Alex was in the living room at the front of the trailer. "It took the floor from underneath me. I was holding on for dear life," he said, "onto anything I could get ahold of."

He fell through the floor, losing a shoe in the process, and ended up in the backyard. Debris fell in on him when he went through the floor, and he had cuts and scratches on his legs and a cut on the bridge of his nose.

James huddled by the door under a blanket. He was glad the family dog wasn't hurt. "It's like God put a force field around him," James said.

Ed Barrow II lives at 123 Dale Lane, said his home was spared, but that in addition to the trailers that were damaged, "I know that the rest are knocked off their blocks."

He and his girlfriend and her son had just returned home from dinner when the tornado hit.

"All we felt was a little jiggle," he said. "The trailer wobbled a little bit. That was it."

His girlfriend went outside and told him to come out with a flashlight.

"It just hit and ran through," he said. "It's a mess back there. Some homes, it took the siding off and wrapped it around the power lines. It's going to take a couple of days to get this straightened out.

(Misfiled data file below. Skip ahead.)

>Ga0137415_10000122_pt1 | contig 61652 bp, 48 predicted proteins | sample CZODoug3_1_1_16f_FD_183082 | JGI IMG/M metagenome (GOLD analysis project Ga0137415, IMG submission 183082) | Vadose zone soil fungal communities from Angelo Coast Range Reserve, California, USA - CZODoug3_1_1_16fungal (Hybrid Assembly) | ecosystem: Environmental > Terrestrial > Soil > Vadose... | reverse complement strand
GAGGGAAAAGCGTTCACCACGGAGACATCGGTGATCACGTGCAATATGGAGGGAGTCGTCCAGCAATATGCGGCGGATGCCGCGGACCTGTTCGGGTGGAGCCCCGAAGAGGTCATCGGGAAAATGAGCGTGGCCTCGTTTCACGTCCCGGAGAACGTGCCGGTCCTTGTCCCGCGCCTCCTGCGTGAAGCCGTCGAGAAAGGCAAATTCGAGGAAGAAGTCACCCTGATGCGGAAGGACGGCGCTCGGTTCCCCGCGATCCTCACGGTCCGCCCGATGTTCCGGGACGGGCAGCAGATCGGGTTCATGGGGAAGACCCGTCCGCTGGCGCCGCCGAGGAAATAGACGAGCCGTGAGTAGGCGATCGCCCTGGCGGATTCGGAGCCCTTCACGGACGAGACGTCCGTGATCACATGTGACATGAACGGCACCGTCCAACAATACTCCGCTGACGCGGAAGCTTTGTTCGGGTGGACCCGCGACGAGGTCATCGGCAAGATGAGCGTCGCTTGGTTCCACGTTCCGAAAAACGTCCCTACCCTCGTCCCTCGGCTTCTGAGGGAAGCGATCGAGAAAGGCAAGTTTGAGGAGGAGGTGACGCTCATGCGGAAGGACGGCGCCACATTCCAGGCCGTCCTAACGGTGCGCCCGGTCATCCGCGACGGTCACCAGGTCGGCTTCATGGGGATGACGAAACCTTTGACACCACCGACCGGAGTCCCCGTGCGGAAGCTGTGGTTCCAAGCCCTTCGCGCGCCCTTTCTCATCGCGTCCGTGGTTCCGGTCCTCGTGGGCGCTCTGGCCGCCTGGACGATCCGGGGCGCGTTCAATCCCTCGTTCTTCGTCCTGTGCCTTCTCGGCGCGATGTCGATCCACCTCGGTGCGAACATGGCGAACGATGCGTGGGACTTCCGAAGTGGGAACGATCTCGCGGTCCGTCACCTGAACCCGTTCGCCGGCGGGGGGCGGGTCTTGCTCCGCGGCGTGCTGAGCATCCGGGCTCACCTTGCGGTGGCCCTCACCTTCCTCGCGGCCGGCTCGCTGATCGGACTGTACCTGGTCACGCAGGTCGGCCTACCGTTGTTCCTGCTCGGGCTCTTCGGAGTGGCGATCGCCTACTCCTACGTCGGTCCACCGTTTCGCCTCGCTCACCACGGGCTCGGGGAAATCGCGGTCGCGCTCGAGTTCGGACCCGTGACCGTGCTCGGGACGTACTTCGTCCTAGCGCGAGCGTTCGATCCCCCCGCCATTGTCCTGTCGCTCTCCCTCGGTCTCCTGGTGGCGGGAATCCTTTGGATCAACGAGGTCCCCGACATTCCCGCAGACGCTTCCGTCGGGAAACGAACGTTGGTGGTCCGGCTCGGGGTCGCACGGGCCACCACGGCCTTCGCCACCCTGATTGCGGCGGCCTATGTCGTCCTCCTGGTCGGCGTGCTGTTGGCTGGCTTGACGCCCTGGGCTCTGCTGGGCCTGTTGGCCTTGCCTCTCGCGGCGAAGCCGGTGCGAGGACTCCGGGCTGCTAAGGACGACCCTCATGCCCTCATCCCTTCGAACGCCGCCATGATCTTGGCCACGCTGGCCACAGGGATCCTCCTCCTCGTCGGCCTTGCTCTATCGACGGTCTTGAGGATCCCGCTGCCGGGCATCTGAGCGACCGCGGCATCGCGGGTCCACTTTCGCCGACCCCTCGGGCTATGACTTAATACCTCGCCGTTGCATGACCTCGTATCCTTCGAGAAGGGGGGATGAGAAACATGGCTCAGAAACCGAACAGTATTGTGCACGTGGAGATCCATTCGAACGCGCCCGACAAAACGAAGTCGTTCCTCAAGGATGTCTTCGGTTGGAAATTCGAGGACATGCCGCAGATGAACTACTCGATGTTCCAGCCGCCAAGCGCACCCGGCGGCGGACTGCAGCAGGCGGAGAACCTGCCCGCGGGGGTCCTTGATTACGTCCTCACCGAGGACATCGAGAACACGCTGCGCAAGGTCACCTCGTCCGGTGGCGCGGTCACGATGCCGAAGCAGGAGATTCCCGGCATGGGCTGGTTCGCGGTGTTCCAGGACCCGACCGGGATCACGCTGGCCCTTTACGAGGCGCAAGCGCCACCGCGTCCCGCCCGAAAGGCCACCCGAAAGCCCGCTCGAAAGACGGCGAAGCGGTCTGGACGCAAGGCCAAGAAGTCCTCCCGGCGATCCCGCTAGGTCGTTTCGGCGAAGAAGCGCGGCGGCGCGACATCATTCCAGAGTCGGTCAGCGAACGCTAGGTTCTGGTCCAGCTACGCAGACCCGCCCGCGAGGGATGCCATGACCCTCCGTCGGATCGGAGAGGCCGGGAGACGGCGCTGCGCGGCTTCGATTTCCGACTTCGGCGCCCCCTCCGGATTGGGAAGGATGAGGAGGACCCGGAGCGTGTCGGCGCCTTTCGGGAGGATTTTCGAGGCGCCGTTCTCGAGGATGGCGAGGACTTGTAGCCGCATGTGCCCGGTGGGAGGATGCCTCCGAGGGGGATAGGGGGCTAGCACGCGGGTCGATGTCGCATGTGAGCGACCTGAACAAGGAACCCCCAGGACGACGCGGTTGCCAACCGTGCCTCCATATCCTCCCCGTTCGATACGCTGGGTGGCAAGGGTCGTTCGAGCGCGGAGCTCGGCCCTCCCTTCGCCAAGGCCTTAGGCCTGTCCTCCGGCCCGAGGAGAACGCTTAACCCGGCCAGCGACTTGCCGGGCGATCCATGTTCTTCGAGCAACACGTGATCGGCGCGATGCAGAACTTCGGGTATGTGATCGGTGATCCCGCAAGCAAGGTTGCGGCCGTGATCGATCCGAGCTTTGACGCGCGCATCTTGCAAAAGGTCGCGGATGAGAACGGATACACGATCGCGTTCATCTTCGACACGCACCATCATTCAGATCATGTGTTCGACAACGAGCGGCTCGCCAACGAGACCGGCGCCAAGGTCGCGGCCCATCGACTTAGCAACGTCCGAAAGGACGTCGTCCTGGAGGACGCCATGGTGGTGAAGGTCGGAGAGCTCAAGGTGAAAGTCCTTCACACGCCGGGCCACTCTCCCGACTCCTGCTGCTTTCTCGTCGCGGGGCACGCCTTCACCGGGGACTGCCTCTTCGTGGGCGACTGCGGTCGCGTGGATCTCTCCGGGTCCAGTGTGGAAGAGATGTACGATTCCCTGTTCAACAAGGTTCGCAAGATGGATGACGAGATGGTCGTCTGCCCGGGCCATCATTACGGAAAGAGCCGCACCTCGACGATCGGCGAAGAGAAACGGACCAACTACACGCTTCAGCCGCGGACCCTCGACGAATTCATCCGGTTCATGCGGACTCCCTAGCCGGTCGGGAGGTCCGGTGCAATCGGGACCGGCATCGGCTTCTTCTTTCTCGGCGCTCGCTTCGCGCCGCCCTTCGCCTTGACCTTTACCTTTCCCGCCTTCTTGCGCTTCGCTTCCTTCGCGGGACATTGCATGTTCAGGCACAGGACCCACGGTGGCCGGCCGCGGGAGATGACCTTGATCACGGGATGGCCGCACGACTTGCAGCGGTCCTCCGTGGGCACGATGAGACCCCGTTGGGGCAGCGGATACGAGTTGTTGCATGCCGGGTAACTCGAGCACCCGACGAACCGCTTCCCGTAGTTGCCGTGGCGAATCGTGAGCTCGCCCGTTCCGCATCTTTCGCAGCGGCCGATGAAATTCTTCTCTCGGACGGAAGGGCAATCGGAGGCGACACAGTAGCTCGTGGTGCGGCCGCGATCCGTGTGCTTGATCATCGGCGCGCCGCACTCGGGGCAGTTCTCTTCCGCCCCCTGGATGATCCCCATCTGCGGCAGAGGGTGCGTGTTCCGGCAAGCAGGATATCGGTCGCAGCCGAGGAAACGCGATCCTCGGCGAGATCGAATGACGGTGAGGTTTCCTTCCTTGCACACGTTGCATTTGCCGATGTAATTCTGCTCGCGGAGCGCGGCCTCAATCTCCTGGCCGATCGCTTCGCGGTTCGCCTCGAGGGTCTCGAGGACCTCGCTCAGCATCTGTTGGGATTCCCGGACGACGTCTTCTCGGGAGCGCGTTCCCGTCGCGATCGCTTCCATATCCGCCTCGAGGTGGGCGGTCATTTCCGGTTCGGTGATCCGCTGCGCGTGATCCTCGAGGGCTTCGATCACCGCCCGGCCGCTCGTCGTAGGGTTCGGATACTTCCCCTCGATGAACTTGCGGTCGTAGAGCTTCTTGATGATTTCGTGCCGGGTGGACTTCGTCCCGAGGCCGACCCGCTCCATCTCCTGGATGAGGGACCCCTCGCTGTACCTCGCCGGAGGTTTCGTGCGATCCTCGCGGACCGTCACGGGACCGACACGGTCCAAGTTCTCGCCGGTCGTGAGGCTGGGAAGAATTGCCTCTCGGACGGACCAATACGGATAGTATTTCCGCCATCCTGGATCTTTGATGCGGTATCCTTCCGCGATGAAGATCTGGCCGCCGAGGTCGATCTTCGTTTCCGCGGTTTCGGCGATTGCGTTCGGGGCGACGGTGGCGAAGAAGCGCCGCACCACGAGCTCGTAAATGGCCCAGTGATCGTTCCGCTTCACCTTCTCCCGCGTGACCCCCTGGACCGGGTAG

Thomas Rainwater also lives in the mobile home park.

His front door was locked. "I had to put my back against it and push against the wall to keep it closed. It was trying to blow the door open," he said.

"I have flowers on my porch that are still right there."

Rainwater said several of his children, ages 5-14, were in the mobile home with him. One of his daughters, a 5-year-old clad in sleeper-jumper pajamas, was clinging to Rainwater with her arms wrapped tightly around him.

Margie Harrell, Rainwater's mother, lives at 135 Renee Circle with her dog, Bella. "It like to have scared her to death," she said.

She saw on the TV that rough weather was coming, and then the cable went out. She turned off the computer in the bedroom and was in the process of turning off and unplugging all the electrical appliances when the storm hit.

"I just laid down on the floor between the love seat and the couch and covered myself with a pillow," she said. "It blew the air conditioners out.

It blew them all out of the living room, dining room, and my bedroom. It was just a big gush of wind."